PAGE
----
American Murder Mystery

Why is crime rising in so many American cities? The answer implicates one of the most celebrated antipoverty programs of recent decades.
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Photographs by Robert King/Polaris Images
Video footage shot by Hanna Rosin

memphis police
THE THIN BLUE LINE: Doug Barnes of the Memphis Police Department inside the Old Allen Station armory

To get to the Old Allen police station in North Memphis, you have to drive all the way to the end of a quiet suburban road until it turns country. Hidden by six acres of woods, the station seems to be the kind of place that might concern itself mainly with lost dogs, or maybe the misuse of hunting licenses. But it isn’t. Not anymore. As Lieutenant Doug Barnes waited for me to arrive one night for a tour of his beat, he had a smoke and listened for shots. He counted eight, none meant for buck. “Nothing unusual for a Tuesday,” he told me.

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Barnes is white, middle-aged, and, like many veteran cops, looks powerful without being fit. He grew up four miles from the station during the 1960s, he said, back when middle-class whites lived peacefully alongside both city elites and working-class African Americans. After the 1968 riots, Barnes’s father taught him the word curfew and reminded him to lock the doors. Still, the place remained, until about 10 years ago, a pretty safe neighborhood where you could play outside with a ball or a dog. But as he considered more-recent times, his nostalgia gave way to something darker. “I have never been so disheartened,” he said.

He remembers when the ground began to shift beneath him. He was working as an investigator throughout the city, looking into homicides and major crimes. Most of his work was downtown. One day in 1997, he got a call to check out a dead car that someone had rolled up onto the side of the interstate, on the way to the northern suburbs. The car “looked like Swiss cheese,” he said, with 40 or 50 bullet holes in it and blood all over the seats. Barnes started investigating. He located one corpse in the woods nearby and another, which had been shoved out a car door, in the parking lot of a hospital a few miles away. He found a neighborhood witness, who gave up everything but the killers’ names. Two weeks later, he got another call about an abandoned car. This time the body was inside. “It was my witness,” he recalled, “deader than a mackerel.”

At this point, he still thought of the stretch of Memphis where he’d grown up as “quiet as all get-out”; the only place you’d see cruisers congregated was in the Safeway parking lot, where churchgoing cops held choir practice before going out for drinks. But by 2000, all of that had changed. Once-quiet apartment complexes full of young families “suddenly started turning hot on us.” Instead of the occasional break-in, Barnes was getting calls about armed robberies, gunshots in the hallways, drug dealers roughing up their neighbors. A gang war ripped through the neighborhood. “We thought, What the hell is going on here?” A gang war! In North Memphis! “All of a sudden it was a damn war zone,” he said.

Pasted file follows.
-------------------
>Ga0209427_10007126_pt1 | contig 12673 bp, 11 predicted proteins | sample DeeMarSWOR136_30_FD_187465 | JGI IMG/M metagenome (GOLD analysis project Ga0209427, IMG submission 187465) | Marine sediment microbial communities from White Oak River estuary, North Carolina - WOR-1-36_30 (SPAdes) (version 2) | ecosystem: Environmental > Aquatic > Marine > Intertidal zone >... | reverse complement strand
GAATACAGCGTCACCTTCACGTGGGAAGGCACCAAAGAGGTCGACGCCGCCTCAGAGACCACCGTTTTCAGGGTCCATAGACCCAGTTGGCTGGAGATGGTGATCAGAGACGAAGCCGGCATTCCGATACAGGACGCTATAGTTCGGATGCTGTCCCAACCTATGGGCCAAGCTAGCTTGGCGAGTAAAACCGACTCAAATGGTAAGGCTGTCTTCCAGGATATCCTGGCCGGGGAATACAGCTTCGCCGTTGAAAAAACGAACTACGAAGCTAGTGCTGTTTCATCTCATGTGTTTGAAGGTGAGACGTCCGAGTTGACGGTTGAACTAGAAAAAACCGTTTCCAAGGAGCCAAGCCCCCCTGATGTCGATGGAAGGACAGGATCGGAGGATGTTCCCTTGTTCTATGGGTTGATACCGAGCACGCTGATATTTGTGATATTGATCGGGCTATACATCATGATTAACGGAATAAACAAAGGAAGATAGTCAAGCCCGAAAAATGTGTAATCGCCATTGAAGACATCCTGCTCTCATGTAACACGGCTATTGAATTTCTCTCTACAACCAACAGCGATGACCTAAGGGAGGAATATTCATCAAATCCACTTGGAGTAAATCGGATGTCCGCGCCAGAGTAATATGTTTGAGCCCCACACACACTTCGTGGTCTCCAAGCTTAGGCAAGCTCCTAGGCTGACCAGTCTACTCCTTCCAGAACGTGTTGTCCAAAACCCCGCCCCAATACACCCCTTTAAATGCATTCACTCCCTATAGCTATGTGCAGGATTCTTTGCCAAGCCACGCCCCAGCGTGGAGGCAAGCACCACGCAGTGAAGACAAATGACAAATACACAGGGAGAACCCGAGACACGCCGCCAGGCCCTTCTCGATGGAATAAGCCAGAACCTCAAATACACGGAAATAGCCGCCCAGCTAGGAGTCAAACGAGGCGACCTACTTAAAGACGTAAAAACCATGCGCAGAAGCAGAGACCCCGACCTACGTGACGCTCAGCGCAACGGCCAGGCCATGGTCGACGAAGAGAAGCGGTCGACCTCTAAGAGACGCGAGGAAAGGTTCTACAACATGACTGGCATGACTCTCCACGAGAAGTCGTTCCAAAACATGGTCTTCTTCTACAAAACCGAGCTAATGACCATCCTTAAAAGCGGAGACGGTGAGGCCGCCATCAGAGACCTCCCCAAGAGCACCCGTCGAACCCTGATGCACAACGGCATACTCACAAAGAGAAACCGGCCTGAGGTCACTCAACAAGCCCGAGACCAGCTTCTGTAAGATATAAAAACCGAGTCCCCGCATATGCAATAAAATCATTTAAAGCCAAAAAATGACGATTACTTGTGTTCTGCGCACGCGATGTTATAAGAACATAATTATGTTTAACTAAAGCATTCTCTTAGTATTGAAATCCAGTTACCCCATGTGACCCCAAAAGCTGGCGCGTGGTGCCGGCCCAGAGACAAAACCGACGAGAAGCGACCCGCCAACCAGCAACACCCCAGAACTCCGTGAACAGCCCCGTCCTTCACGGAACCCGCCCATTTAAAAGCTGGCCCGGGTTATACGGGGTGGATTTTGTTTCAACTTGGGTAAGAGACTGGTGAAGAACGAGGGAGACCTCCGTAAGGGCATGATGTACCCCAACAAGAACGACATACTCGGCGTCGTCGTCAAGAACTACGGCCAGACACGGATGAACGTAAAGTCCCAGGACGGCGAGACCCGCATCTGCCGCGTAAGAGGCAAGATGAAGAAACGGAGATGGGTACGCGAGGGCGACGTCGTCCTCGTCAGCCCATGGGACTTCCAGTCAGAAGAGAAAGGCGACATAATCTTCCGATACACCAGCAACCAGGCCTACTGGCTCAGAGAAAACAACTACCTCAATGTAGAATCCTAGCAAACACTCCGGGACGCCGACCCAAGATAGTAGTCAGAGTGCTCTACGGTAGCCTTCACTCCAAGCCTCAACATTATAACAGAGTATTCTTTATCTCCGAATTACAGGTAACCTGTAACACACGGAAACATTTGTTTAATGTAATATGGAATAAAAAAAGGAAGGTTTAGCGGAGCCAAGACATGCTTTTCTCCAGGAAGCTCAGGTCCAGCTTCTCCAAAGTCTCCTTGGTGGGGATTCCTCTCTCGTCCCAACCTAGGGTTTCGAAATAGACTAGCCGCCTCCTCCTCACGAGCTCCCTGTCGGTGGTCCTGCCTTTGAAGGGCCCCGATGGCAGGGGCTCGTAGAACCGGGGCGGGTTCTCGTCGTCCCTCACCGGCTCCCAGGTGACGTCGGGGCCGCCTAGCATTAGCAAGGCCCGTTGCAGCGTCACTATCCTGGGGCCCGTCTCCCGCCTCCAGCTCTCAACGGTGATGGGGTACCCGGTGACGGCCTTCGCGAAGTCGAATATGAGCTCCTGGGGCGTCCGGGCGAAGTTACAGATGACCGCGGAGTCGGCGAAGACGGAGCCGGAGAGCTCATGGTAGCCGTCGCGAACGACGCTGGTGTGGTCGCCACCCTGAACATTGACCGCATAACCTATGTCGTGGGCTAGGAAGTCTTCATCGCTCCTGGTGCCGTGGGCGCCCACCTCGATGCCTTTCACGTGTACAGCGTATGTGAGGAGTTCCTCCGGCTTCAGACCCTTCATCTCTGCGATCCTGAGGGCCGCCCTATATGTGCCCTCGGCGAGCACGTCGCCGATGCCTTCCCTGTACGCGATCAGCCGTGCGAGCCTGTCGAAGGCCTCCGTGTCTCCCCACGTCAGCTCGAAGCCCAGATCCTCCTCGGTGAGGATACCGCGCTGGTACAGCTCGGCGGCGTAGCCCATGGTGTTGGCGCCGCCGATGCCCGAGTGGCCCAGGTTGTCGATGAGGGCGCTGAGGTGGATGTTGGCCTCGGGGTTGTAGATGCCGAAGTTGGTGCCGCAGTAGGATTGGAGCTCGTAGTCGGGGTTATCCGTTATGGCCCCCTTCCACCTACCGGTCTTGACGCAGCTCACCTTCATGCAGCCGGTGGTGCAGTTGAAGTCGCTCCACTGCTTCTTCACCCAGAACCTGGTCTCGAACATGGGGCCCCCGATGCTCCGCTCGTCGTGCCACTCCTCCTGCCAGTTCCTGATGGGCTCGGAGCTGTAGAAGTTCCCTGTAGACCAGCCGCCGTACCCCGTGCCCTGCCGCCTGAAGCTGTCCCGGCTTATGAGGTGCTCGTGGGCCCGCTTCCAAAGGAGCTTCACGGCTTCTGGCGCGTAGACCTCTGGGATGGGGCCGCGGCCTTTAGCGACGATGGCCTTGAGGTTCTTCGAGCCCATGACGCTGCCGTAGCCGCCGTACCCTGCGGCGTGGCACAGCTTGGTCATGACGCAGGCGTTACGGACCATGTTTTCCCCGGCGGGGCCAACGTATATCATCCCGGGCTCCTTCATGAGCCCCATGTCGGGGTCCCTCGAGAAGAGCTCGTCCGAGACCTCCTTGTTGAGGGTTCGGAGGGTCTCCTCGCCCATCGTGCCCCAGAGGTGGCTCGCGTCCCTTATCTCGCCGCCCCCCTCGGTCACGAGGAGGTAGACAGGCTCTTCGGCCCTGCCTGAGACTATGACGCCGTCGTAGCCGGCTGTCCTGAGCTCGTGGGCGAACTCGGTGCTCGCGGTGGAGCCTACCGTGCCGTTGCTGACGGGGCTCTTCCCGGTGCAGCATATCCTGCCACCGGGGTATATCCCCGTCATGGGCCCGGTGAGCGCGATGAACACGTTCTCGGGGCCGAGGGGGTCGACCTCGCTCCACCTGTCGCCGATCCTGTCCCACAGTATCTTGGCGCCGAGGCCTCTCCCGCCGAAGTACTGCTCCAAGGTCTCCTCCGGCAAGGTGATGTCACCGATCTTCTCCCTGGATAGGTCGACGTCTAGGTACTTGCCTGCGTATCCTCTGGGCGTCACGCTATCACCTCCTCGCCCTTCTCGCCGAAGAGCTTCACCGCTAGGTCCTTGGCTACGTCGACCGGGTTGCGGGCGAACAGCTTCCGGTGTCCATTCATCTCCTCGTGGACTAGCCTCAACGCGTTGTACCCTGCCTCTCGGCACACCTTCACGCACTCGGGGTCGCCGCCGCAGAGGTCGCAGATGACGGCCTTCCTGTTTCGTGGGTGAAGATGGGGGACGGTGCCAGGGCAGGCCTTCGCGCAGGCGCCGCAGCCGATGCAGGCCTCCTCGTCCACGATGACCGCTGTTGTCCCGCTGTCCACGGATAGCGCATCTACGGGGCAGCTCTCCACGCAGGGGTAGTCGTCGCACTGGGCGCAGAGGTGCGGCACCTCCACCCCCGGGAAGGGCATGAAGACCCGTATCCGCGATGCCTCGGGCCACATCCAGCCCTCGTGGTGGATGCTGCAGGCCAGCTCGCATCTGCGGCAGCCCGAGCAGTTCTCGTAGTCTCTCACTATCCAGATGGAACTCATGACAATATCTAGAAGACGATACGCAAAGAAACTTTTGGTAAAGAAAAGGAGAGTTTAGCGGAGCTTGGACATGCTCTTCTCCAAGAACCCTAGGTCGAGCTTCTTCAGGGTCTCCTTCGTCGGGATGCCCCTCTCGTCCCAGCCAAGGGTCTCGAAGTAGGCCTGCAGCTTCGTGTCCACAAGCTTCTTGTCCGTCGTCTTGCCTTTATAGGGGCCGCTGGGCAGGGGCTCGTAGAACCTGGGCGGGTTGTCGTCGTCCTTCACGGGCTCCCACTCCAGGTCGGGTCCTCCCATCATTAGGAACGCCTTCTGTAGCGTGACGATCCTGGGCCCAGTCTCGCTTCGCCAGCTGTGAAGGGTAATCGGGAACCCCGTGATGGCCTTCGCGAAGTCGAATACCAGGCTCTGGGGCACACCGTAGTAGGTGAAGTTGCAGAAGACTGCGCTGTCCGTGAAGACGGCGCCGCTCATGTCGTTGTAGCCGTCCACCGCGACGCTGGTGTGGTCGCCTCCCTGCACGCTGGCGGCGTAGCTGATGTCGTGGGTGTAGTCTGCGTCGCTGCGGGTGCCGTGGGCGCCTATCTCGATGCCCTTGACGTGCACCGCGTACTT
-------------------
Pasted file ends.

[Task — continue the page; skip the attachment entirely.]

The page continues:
As we drove around his beat, this new suburban warfare was not so easy to make out. We passed by the city zoo and Rhodes College, a serene-looking campus on a hill. We passed by plenty of quiet streets lined with ranch houses, not fancy but not falling down, either. Then Barnes began to narrate, street by street, getting more animated and bitter by the block.

Here was the perfectly pleasant-looking Maplewood Avenue, where the old azaleas were just starting to bloom and the local cops were trying to weed out the Chicago drug connection. Farther down the avenue, two households flew American flags, and a third was known for manufacturing “cheese,” a particularly potent form of powdered heroin. The Hollywood branch of the local library, long famous for its children’s room, was now also renowned for the time thugs stole $1,800 there from a Girl Scout who’d been collecting cookie funds. Finally we came to a tidy brick complex called Goodwill Village, where Barnes had recently chased down some gang members who’d been taking turns having sex with a new female recruit. As we closed in on midnight, Barnes’s beat began to feel like the setting of a David Lynch movie, where every backyard and cul-de-sac could double as a place to hide a body. Or like a suburban remake of Taxi Driver, with Barnes as the new Travis Bickle. “I’m like a zookeeper now,” said Barnes. “I hold the key, and my job right now is to protect the people from all the animals.”